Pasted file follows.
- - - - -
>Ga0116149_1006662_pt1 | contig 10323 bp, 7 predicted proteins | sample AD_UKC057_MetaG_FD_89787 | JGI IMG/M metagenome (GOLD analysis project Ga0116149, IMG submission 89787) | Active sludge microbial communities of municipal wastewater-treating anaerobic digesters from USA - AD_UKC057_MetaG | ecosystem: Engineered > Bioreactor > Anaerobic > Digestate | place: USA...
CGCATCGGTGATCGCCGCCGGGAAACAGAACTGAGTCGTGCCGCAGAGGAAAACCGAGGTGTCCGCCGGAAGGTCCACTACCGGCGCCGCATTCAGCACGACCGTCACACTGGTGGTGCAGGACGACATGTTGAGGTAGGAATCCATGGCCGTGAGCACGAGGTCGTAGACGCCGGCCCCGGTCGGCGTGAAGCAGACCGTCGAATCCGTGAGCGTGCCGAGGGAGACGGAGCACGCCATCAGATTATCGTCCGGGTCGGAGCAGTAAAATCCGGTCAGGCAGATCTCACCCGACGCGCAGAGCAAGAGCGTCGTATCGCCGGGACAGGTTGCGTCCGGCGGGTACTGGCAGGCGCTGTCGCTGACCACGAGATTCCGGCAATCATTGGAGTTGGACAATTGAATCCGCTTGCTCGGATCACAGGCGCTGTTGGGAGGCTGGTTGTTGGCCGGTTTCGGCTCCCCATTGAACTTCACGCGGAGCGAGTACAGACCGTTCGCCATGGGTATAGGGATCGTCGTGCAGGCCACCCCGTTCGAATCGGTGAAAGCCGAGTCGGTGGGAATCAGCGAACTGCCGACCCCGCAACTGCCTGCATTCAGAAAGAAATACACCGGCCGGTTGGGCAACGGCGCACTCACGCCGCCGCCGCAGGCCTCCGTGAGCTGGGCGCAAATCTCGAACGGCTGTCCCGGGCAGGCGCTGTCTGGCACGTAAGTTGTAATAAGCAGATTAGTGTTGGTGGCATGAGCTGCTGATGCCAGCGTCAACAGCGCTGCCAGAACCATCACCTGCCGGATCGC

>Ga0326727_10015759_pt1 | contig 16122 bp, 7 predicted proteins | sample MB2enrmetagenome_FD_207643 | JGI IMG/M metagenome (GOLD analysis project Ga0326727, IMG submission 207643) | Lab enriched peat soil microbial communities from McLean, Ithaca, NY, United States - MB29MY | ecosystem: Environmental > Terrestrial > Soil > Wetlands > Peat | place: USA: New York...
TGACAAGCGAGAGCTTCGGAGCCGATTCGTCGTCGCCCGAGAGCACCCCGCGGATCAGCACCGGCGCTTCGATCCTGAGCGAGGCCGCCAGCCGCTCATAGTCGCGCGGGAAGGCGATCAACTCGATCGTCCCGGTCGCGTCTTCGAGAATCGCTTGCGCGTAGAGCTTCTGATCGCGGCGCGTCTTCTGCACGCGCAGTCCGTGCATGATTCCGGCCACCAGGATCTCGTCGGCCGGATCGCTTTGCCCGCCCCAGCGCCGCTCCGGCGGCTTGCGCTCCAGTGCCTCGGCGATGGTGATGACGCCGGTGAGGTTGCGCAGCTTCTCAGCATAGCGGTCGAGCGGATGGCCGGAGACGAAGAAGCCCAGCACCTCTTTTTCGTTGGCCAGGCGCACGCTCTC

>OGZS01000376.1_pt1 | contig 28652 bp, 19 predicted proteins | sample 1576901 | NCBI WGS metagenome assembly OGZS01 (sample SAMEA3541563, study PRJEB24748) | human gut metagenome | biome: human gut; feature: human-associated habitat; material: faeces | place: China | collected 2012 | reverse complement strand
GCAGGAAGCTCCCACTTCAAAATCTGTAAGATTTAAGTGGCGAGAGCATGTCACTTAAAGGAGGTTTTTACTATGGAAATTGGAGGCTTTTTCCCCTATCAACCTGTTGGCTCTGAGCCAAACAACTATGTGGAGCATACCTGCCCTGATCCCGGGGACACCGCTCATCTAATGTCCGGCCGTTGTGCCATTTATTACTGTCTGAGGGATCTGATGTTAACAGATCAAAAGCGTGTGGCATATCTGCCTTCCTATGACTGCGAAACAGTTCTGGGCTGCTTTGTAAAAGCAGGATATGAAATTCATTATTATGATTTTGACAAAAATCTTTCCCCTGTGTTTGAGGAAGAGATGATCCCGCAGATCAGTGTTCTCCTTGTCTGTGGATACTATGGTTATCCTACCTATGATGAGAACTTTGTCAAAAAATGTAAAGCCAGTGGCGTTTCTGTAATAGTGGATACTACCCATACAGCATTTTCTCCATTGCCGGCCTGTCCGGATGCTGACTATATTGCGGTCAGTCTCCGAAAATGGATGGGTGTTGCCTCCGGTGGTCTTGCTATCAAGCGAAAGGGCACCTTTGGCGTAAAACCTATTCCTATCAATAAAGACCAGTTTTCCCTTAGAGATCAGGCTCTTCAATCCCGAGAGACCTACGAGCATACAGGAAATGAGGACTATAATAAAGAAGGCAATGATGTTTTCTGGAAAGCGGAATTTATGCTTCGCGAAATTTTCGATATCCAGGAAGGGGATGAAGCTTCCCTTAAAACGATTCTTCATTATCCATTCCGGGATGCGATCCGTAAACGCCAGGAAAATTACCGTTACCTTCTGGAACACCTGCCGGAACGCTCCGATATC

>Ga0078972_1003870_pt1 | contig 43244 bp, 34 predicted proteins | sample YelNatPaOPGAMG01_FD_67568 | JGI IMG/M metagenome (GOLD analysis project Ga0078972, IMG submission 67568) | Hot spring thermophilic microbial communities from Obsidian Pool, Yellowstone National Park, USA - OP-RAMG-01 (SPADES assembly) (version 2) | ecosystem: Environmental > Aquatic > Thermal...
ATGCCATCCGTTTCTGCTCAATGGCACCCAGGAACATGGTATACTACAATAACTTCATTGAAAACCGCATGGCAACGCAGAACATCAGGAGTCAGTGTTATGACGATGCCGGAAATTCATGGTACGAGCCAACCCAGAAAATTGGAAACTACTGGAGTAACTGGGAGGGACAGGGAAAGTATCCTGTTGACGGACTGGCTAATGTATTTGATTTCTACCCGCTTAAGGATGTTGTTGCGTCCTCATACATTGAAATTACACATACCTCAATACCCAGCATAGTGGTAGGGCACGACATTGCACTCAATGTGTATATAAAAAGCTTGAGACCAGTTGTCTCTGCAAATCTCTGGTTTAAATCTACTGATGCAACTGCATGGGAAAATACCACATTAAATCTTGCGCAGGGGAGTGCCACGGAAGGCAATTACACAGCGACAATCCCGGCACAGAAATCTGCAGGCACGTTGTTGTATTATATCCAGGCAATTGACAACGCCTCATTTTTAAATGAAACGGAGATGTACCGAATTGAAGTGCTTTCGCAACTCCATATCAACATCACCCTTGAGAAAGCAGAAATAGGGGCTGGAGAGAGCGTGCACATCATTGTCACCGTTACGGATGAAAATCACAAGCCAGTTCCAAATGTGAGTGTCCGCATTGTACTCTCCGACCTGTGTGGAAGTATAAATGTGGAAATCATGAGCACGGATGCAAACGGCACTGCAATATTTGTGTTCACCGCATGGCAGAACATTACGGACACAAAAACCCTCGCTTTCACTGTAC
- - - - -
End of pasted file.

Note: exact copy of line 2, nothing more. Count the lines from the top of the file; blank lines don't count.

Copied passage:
CGCATCGGTGATCGCCGCCGGGAAACAGAACTGAGTCGTGCCGCAGAGGAAAACCGAGGTGTCCGCCGGAAGGTCCACTACCGGCGCCGCATTCAGCACGACCGTCACACTGGTGGTGCAGGACGACATGTTGAGGTAGGAATCCATGGCCGTGAGCACGAGGTCGTAGACGCCGGCCCCGGTCGGCGTGAAGCAGACCGTCGAATCCGTGAGCGTGCCGAGGGAGACGGAGCACGCCATCAGATTATCGTCCGGGTCGGAGCAGTAAAATCCGGTCAGGCAGATCTCACCCGACGCGCAGAGCAAGAGCGTCGTATCGCCGGGACAGGTTGCGTCCGGCGGGTACTGGCAGGCGCTGTCGCTGACCACGAGATTCCGGCAATCATTGGAGTTGGACAATTGAATCCGCTTGCTCGGATCACAGGCGCTGTTGGGAGGCTGGTTGTTGGCCGGTTTCGGCTCCCCATTGAACTTCACGCGGAGCGAGTACAGACCGTTCGCCATGGGTATAGGGATCGTCGTGCAGGCCACCCCGTTCGAATCGGTGAAAGCCGAGTCGGTGGGAATCAGCGAACTGCCGACCCCGCAACTGCCTGCATTCAGAAAGAAATACACCGGCCGGTTGGGCAACGGCGCACTCACGCCGCCGCCGCAGGCCTCCGTGAGCTGGGCGCAAATCTCGAACGGCTGTCCCGGGCAGGCGCTGTCTGGCACGTAAGTTGTAATAAGCAGATTAGTGTTGGTGGCATGAGCTGCTGATGCCAGCGTCAACAGCGCTGCCAGAACCATCACCTGCCGGATCGC